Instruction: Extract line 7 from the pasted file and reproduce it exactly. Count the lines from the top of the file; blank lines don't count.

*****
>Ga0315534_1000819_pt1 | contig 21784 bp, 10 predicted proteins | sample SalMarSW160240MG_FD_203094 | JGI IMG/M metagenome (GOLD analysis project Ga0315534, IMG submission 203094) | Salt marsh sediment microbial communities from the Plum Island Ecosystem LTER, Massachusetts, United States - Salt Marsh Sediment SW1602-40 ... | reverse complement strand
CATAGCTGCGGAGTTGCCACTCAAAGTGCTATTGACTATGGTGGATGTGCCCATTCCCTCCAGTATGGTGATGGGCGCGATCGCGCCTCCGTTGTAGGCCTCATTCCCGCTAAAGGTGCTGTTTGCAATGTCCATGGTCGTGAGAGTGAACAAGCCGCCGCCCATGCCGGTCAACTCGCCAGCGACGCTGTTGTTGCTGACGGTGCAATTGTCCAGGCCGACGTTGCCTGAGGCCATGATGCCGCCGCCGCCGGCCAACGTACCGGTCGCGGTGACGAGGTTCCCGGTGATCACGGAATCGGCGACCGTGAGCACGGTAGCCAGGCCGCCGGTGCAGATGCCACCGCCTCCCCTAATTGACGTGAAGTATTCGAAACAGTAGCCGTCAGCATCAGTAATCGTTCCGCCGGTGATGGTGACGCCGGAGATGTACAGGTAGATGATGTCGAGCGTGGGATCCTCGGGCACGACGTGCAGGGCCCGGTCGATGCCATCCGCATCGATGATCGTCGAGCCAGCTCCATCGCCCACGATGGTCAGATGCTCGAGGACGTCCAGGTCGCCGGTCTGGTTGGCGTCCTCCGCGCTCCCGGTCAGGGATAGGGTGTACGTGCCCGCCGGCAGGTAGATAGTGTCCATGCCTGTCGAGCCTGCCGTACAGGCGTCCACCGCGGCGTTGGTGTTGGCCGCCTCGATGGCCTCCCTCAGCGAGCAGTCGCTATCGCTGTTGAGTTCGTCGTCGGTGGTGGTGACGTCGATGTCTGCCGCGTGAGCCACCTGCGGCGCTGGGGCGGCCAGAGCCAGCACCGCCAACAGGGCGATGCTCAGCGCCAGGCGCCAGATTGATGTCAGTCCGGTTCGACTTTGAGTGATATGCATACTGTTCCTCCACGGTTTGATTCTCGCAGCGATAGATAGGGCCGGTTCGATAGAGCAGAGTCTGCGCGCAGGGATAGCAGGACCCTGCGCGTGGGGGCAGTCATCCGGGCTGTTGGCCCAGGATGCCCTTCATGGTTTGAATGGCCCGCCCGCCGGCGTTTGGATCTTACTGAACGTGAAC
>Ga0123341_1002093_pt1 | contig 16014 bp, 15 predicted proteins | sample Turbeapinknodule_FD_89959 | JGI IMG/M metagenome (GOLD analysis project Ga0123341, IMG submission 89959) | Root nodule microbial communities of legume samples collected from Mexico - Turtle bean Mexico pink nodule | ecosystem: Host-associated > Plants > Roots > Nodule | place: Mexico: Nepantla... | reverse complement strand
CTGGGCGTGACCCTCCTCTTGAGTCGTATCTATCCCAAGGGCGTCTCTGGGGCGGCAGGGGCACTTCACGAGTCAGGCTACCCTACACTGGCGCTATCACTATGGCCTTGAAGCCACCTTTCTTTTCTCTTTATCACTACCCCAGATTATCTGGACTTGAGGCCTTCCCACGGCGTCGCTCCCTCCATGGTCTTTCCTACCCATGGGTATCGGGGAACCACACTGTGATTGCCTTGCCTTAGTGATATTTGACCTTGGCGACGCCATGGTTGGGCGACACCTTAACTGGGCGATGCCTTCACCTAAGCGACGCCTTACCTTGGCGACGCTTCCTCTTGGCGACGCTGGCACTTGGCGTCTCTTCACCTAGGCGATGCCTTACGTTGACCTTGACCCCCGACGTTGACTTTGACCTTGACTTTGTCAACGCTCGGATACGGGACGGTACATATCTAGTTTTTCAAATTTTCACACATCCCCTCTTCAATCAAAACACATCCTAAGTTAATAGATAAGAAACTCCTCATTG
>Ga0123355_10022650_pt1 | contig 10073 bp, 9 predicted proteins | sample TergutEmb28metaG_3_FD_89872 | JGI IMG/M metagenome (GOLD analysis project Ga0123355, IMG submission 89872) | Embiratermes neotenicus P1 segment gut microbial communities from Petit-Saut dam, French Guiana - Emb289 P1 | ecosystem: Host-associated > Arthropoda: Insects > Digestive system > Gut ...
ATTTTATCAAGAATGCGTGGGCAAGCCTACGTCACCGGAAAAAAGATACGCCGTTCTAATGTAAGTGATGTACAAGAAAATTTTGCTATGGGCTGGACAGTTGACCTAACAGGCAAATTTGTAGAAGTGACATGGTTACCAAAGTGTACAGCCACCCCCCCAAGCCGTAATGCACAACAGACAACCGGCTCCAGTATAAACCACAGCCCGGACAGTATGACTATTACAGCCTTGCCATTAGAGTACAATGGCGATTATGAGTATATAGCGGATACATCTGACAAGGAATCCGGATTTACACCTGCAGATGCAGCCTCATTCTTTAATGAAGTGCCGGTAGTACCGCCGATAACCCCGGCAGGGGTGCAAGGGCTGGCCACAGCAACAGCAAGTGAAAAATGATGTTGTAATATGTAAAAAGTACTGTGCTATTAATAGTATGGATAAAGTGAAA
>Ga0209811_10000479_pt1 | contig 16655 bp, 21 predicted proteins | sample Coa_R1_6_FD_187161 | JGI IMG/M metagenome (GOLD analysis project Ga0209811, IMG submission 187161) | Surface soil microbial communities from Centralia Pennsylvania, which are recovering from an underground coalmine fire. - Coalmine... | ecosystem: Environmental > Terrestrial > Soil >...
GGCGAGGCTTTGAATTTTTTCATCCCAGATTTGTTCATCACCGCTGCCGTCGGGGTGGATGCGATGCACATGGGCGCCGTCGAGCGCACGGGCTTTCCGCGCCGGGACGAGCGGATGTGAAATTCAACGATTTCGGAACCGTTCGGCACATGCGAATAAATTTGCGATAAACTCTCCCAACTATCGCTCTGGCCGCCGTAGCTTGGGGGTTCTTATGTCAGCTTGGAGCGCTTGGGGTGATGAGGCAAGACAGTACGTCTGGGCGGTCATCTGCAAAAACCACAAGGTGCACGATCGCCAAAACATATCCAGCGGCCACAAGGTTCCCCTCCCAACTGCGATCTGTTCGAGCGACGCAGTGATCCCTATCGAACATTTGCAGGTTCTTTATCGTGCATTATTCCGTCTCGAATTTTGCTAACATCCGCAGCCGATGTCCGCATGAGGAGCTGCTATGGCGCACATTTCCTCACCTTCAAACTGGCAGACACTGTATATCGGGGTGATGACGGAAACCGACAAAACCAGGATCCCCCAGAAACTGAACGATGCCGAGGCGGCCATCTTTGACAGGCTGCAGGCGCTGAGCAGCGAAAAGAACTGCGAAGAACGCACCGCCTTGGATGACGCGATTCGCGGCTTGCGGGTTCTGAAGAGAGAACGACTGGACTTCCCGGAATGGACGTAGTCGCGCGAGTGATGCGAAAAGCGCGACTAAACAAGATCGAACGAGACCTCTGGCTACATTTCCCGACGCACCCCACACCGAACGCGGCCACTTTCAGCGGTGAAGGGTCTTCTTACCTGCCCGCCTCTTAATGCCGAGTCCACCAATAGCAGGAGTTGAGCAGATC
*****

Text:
>Ga0209811_10000479_pt1 | contig 16655 bp, 21 predicted proteins | sample Coa_R1_6_FD_187161 | JGI IMG/M metagenome (GOLD analysis project Ga0209811, IMG submission 187161) | Surface soil microbial communities from Centralia Pennsylvania, which are recovering from an underground coalmine fire. - Coalmine... | ecosystem: Environmental > Terrestrial > Soil >...